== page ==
Preeclampsia is the medical condition characterized by hypertension and proteinuria in pregnant women. It occurs in 5 to 8% of all pregnancies (as common as breast cancer) and is the leading cause of morbidity and mortality for both the mother and the unborn child. Surprisingly, epidemiological studies have shown strong evidence that women associated with preeclamptic pregnancies have almost 50% reduced rate of breast cancers decades later. However, due to ethical and practical reasons, direct evidence from long-term follow up in human population is lacking. Moreover, the underlying mechanism to explain the lasting effect of preeclampsia remains unknown. Here we propose an alternative and integrative omics approach to investigate the molecular links between preeclampsia and breast cancer risks later in life. We will conduct a nested case control study to investigate the epigenome, RNA-Seq transcriptome and proteomics differences in the placenta and matched maternal blood DNA samples associated with preeclampsia. The de-identified samples will be collected through the Hawaii Biorepository (HiBR), and they reflect the unique multi-ethnic population of Hawaii. We will construct bioinformatics pipelines to analyze all three types of omics data individually, and develop new computational methods for omics data integration. We will identify coherent genes, modules and biological pathways as the biomarkers of preeclampsia. Moreover, we will compare our data with the DNA methylome, RNA-Seq transcriptome, and proteomics data of the breast cancer samples from The Cancer Genome Atlas. Through such comparison, we will uncover the cancer-related genes, modules and biological pathways within the preeclampsia samples. This will provide direct molecular-level evidence to link preeclampsia and breast cancer risks later in life, which is practically impossible using the approach of population follow-up. It will also identify biomarkers of breast cancer susceptibility as early as a child's birth, for the purpose of cancer prevention.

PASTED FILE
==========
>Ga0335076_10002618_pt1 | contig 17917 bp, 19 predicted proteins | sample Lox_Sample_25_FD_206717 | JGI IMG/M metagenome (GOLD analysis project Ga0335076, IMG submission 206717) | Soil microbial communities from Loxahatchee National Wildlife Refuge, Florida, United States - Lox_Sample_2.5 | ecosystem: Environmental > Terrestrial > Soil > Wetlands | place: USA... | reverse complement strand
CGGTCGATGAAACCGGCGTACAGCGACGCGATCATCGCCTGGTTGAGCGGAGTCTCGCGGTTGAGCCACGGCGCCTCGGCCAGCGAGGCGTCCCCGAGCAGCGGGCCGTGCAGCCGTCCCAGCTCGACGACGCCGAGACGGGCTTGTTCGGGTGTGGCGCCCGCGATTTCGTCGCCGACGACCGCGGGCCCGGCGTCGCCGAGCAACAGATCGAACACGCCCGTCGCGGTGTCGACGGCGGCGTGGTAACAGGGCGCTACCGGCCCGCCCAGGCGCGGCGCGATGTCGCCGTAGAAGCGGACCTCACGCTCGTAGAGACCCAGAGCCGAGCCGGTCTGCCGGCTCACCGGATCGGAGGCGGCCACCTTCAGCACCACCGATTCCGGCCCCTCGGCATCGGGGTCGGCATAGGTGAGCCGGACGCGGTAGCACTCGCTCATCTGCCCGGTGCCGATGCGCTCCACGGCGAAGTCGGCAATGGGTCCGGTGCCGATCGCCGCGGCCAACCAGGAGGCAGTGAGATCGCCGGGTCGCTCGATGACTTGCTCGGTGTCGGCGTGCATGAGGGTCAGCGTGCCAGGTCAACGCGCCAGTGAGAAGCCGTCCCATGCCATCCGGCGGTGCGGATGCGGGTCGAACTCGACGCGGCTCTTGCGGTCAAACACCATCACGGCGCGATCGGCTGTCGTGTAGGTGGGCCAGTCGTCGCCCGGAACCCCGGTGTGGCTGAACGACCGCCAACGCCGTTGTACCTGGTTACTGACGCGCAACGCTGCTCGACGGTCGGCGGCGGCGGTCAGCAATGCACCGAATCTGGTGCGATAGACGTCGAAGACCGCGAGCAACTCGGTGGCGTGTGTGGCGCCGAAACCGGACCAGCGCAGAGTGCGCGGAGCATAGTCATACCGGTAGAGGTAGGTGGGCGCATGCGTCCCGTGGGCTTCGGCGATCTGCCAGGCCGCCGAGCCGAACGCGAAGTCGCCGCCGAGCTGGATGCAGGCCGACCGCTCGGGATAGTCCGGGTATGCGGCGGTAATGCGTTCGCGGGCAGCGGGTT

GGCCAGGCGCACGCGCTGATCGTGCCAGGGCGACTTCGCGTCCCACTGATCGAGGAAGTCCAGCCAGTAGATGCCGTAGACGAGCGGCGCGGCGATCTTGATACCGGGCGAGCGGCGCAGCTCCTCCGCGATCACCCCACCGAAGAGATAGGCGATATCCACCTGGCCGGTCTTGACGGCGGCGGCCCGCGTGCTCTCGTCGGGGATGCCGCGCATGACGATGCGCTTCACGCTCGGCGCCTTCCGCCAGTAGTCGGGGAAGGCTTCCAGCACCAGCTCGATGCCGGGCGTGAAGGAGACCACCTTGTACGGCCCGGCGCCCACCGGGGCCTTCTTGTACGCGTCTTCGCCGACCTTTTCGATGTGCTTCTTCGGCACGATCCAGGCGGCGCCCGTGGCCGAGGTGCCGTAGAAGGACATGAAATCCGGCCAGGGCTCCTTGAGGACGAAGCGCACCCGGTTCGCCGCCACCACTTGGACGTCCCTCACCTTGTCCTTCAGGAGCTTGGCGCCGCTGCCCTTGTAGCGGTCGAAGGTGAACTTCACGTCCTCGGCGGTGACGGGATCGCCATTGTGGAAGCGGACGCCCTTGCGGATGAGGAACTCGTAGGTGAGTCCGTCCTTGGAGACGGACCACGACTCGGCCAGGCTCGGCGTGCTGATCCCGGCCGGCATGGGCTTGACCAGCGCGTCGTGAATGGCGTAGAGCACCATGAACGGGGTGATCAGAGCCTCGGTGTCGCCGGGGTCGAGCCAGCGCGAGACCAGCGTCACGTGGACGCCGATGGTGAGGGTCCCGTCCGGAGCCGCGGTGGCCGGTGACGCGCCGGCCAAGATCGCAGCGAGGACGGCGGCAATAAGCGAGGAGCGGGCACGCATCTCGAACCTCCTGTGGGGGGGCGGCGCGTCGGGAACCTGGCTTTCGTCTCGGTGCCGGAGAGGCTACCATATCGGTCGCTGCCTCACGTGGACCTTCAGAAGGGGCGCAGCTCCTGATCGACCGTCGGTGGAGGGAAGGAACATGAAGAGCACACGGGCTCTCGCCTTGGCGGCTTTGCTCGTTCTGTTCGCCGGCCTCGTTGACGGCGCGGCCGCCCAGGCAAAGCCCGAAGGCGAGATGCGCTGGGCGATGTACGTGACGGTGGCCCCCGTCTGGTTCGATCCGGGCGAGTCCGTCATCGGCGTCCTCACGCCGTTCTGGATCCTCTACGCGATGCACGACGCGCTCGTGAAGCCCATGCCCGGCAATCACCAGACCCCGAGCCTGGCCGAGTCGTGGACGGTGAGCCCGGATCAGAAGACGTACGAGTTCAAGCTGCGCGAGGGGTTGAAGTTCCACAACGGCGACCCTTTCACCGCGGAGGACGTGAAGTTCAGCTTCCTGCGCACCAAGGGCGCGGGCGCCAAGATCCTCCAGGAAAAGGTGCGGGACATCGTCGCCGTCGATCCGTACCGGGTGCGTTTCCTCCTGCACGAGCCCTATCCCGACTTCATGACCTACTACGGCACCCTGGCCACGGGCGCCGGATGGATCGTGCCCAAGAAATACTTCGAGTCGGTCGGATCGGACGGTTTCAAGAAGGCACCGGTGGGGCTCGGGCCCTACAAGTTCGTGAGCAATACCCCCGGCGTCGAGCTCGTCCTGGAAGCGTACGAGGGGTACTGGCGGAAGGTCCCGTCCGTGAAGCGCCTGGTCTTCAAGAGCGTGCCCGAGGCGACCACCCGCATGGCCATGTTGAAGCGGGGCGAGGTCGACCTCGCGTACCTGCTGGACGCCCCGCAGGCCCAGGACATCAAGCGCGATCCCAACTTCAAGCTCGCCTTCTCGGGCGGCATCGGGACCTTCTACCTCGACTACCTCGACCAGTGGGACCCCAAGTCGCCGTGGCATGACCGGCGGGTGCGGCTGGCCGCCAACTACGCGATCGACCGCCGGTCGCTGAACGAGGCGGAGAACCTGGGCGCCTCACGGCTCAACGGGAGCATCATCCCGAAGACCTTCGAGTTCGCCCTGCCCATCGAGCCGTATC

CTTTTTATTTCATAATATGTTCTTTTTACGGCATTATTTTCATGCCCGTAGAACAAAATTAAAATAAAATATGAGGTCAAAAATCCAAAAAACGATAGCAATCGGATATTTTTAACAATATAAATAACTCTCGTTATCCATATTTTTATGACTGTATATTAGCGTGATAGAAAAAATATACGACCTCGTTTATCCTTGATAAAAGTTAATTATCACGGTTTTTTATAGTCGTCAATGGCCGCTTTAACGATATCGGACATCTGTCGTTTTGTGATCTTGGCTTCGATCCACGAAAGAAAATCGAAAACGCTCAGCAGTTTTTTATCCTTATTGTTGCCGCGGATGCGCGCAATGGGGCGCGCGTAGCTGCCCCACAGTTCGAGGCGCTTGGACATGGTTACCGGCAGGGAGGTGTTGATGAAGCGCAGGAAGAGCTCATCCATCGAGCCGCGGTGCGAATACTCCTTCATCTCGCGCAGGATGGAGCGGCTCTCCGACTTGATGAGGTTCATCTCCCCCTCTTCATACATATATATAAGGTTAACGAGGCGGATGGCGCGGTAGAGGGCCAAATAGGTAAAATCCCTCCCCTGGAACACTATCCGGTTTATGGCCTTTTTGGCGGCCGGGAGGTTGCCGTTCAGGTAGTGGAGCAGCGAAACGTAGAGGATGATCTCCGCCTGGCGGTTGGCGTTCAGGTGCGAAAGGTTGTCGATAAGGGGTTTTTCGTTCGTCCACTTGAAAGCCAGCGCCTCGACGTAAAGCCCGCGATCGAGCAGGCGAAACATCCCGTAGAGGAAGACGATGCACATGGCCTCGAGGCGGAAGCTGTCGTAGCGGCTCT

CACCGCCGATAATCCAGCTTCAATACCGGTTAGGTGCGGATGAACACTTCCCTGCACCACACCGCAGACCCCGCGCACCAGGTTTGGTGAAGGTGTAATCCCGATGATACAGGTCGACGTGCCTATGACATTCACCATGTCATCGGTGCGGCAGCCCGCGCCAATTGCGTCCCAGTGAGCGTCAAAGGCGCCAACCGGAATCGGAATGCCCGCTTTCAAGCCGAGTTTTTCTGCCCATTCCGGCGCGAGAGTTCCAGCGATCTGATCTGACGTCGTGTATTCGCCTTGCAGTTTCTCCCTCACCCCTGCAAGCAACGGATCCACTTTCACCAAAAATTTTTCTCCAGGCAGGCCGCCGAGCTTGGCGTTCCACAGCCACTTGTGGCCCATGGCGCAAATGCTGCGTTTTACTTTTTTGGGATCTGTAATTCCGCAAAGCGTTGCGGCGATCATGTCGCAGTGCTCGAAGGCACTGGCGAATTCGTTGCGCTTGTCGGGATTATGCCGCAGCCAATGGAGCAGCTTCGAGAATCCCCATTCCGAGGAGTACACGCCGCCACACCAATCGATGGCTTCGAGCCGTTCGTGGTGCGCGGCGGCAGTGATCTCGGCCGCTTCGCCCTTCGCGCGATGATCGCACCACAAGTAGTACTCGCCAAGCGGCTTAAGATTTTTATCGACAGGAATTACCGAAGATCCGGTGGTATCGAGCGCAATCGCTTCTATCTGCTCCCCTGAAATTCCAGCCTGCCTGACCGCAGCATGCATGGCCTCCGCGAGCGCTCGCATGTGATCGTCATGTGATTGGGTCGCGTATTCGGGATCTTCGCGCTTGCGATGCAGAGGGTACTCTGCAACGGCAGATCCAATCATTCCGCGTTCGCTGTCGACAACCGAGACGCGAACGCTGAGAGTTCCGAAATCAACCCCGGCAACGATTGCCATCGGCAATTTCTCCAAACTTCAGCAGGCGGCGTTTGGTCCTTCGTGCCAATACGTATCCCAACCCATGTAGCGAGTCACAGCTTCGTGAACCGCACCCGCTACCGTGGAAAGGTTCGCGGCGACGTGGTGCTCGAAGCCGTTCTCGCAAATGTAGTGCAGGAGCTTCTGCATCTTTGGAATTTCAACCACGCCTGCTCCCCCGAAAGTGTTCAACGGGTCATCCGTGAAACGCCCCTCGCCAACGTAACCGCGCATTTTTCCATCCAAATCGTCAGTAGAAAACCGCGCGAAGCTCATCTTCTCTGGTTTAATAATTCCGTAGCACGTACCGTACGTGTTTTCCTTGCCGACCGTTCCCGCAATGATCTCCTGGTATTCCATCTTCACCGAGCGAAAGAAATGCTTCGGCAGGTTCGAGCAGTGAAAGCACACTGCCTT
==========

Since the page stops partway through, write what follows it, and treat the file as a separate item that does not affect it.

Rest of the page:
Public Health Relevance

The goal of this proposal is to develop an integrative omic approach to identify biomarkers for preeclampsia and investigate the molecular links between preeclampsia and breast cancer risks. Through the integration of epigenome, transcriptome and proteome of the placenta and matched maternal blood DNA samples from a nested case control study, coherent biomarkers related to preeclampsia will be identified. Moreover, molecular features that are cancer relevant will be revealed, by comparing the preeclmpsia data to the breast cancer data from the Cancer Genome Atlas (TCGA).

National Institute of Health (NIH)
Eunice Kennedy Shriver National Institute of Child Health & Human Development (NICHD)
Research Project (R01)
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Special Emphasis Panel (ZRG1-PSE-N (58)R)
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Ilekis, John V
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University of Hawaii
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Alakwaa, Fadhl M; Chaudhary, Kumardeep; Garmire, Lana X (2018) Deep Learning Accurately Predicts Estrogen Receptor Status in Breast Cancer Metabolomics Data. J Proteome Res 17:337-347
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